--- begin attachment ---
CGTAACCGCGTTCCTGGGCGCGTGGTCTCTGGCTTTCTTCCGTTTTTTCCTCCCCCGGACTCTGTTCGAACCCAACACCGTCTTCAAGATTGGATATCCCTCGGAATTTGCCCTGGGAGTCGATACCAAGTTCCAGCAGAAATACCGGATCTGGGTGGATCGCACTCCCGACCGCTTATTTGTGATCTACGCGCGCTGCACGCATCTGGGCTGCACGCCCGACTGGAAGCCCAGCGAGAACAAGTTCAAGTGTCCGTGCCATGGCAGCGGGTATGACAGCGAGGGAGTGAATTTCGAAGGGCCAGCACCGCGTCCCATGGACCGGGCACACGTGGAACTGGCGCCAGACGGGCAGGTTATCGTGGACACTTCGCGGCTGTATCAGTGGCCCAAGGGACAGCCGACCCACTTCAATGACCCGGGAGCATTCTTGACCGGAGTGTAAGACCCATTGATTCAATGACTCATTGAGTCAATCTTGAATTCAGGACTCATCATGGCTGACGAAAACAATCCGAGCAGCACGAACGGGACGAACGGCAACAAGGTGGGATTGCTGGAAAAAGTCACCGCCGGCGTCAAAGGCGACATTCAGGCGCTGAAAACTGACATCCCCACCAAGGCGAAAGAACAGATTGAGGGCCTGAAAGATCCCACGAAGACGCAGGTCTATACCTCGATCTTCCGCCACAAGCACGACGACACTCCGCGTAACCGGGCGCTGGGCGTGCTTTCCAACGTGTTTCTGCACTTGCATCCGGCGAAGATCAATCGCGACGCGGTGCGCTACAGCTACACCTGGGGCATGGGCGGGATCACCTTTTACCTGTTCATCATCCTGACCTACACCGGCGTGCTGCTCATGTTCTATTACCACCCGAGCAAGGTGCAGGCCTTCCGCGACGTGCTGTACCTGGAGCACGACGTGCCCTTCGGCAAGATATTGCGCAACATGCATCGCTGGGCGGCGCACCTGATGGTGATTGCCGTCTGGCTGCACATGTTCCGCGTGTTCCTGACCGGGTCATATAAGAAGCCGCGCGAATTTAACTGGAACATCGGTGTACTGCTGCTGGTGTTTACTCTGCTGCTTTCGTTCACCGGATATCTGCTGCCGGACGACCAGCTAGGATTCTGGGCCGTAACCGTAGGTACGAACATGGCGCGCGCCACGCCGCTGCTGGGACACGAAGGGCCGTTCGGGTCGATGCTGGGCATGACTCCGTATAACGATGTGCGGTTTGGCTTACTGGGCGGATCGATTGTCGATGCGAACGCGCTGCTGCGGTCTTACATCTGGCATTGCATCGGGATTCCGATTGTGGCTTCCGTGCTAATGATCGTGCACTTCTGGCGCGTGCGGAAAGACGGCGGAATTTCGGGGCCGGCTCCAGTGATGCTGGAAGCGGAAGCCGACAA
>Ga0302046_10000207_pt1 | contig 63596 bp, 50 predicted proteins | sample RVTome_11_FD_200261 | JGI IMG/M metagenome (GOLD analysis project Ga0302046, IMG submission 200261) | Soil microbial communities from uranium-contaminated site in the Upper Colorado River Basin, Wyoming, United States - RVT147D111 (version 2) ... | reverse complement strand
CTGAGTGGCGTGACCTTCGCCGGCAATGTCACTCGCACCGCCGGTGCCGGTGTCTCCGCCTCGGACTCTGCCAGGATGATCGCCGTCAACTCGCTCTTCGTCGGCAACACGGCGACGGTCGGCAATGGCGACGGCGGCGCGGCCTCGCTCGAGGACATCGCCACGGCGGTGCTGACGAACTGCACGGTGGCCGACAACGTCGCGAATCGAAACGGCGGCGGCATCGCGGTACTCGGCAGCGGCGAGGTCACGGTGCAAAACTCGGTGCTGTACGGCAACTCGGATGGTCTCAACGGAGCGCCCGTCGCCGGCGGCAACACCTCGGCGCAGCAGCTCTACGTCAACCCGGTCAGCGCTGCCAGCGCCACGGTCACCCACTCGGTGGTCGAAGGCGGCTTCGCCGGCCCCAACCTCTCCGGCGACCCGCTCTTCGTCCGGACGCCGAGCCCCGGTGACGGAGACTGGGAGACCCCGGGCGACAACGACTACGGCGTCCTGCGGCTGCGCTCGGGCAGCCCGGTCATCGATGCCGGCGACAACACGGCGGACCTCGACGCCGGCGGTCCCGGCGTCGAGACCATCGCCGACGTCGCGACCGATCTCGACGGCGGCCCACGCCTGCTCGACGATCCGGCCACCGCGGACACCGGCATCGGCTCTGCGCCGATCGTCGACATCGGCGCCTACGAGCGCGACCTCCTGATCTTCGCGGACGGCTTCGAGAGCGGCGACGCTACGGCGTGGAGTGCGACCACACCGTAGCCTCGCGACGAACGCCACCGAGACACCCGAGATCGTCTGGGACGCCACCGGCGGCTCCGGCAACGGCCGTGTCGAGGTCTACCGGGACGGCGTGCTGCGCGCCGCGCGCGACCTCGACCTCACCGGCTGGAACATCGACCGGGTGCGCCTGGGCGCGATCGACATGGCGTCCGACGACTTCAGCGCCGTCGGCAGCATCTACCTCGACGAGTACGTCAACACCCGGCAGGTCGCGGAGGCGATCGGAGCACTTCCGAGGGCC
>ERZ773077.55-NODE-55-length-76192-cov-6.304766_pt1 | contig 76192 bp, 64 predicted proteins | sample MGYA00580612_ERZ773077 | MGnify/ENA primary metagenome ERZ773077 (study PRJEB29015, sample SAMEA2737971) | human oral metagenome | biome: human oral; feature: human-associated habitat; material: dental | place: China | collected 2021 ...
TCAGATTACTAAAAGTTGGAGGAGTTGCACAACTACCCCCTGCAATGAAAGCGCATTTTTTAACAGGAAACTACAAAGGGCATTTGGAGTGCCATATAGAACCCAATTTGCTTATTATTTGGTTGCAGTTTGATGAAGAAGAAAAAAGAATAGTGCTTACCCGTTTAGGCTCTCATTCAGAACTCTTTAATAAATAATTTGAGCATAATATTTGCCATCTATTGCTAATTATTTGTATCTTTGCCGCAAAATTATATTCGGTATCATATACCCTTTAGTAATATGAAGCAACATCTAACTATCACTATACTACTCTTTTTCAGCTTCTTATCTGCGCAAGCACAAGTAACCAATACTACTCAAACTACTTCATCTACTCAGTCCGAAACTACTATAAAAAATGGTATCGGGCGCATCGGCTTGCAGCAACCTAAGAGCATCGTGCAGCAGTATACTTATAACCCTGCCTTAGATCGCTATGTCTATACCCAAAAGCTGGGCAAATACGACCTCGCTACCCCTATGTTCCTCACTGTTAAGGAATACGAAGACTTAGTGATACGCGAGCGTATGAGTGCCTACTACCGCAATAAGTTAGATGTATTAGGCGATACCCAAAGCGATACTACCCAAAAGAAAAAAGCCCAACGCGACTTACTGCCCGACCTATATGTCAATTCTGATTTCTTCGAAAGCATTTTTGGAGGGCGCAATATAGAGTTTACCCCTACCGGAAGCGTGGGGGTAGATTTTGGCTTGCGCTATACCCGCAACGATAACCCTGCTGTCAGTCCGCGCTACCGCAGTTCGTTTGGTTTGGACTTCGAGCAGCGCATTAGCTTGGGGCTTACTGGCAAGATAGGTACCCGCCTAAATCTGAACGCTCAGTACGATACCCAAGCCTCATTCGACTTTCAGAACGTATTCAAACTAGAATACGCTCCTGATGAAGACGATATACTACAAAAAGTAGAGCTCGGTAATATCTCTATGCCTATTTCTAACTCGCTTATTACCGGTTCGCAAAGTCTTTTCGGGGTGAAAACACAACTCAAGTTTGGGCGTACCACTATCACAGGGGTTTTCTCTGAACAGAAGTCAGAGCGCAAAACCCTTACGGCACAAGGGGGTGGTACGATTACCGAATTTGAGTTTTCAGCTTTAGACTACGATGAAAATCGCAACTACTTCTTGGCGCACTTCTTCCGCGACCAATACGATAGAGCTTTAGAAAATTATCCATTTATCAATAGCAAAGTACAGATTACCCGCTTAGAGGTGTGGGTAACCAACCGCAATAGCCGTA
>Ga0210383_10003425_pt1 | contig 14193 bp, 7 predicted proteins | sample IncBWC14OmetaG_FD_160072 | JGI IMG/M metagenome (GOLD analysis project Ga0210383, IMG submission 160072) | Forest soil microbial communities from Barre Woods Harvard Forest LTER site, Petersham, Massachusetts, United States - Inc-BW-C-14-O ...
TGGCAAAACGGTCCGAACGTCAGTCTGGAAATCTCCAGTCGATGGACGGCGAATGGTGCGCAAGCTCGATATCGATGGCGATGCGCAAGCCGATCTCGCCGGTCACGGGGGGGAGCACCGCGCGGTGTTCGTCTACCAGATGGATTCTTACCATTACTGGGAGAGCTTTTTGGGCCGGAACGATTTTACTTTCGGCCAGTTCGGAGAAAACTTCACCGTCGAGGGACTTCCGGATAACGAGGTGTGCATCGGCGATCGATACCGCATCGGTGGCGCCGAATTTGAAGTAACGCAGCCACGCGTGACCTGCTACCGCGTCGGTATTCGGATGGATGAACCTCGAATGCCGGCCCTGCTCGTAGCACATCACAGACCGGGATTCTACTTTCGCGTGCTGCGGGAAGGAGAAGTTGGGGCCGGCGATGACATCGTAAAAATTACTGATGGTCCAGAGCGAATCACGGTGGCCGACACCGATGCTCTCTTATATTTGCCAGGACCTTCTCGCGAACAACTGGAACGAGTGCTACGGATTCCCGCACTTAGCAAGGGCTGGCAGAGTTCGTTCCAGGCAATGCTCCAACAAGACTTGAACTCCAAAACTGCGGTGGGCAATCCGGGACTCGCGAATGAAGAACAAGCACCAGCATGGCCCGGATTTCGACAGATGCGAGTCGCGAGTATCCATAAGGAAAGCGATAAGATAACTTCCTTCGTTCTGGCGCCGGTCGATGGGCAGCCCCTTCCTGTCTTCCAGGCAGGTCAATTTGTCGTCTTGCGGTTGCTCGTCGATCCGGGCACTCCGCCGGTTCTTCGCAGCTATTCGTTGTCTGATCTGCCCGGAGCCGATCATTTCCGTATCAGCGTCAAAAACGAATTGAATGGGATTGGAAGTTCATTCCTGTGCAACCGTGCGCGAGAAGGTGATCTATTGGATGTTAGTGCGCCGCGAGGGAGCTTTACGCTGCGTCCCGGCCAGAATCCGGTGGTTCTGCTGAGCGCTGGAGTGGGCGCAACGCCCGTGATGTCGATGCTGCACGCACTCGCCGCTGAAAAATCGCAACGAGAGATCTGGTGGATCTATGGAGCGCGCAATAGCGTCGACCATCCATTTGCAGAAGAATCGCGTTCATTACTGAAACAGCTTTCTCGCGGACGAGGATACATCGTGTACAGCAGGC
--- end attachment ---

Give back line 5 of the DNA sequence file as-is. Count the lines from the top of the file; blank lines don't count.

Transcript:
TCAGATTACTAAAAGTTGGAGGAGTTGCACAACTACCCCCTGCAATGAAAGCGCATTTTTTAACAGGAAACTACAAAGGGCATTTGGAGTGCCATATAGAACCCAATTTGCTTATTATTTGGTTGCAGTTTGATGAAGAAGAAAAAAGAATAGTGCTTACCCGTTTAGGCTCTCATTCAGAACTCTTTAATAAATAATTTGAGCATAATATTTGCCATCTATTGCTAATTATTTGTATCTTTGCCGCAAAATTATATTCGGTATCATATACCCTTTAGTAATATGAAGCAACATCTAACTATCACTATACTACTCTTTTTCAGCTTCTTATCTGCGCAAGCACAAGTAACCAATACTACTCAAACTACTTCATCTACTCAGTCCGAAACTACTATAAAAAATGGTATCGGGCGCATCGGCTTGCAGCAACCTAAGAGCATCGTGCAGCAGTATACTTATAACCCTGCCTTAGATCGCTATGTCTATACCCAAAAGCTGGGCAAATACGACCTCGCTACCCCTATGTTCCTCACTGTTAAGGAATACGAAGACTTAGTGATACGCGAGCGTATGAGTGCCTACTACCGCAATAAGTTAGATGTATTAGGCGATACCCAAAGCGATACTACCCAAAAGAAAAAAGCCCAACGCGACTTACTGCCCGACCTATATGTCAATTCTGATTTCTTCGAAAGCATTTTTGGAGGGCGCAATATAGAGTTTACCCCTACCGGAAGCGTGGGGGTAGATTTTGGCTTGCGCTATACCCGCAACGATAACCCTGCTGTCAGTCCGCGCTACCGCAGTTCGTTTGGTTTGGACTTCGAGCAGCGCATTAGCTTGGGGCTTACTGGCAAGATAGGTACCCGCCTAAATCTGAACGCTCAGTACGATACCCAAGCCTCATTCGACTTTCAGAACGTATTCAAACTAGAATACGCTCCTGATGAAGACGATATACTACAAAAAGTAGAGCTCGGTAATATCTCTATGCCTATTTCTAACTCGCTTATTACCGGTTCGCAAAGTCTTTTCGGGGTGAAAACACAACTCAAGTTTGGGCGTACCACTATCACAGGGGTTTTCTCTGAACAGAAGTCAGAGCGCAAAACCCTTACGGCACAAGGGGGTGGTACGATTACCGAATTTGAGTTTTCAGCTTTAGACTACGATGAAAATCGCAACTACTTCTTGGCGCACTTCTTCCGCGACCAATACGATAGAGCTTTAGAAAATTATCCATTTATCAATAGCAAAGTACAGATTACCCGCTTAGAGGTGTGGGTAACCAACCGCAATAGCCGTA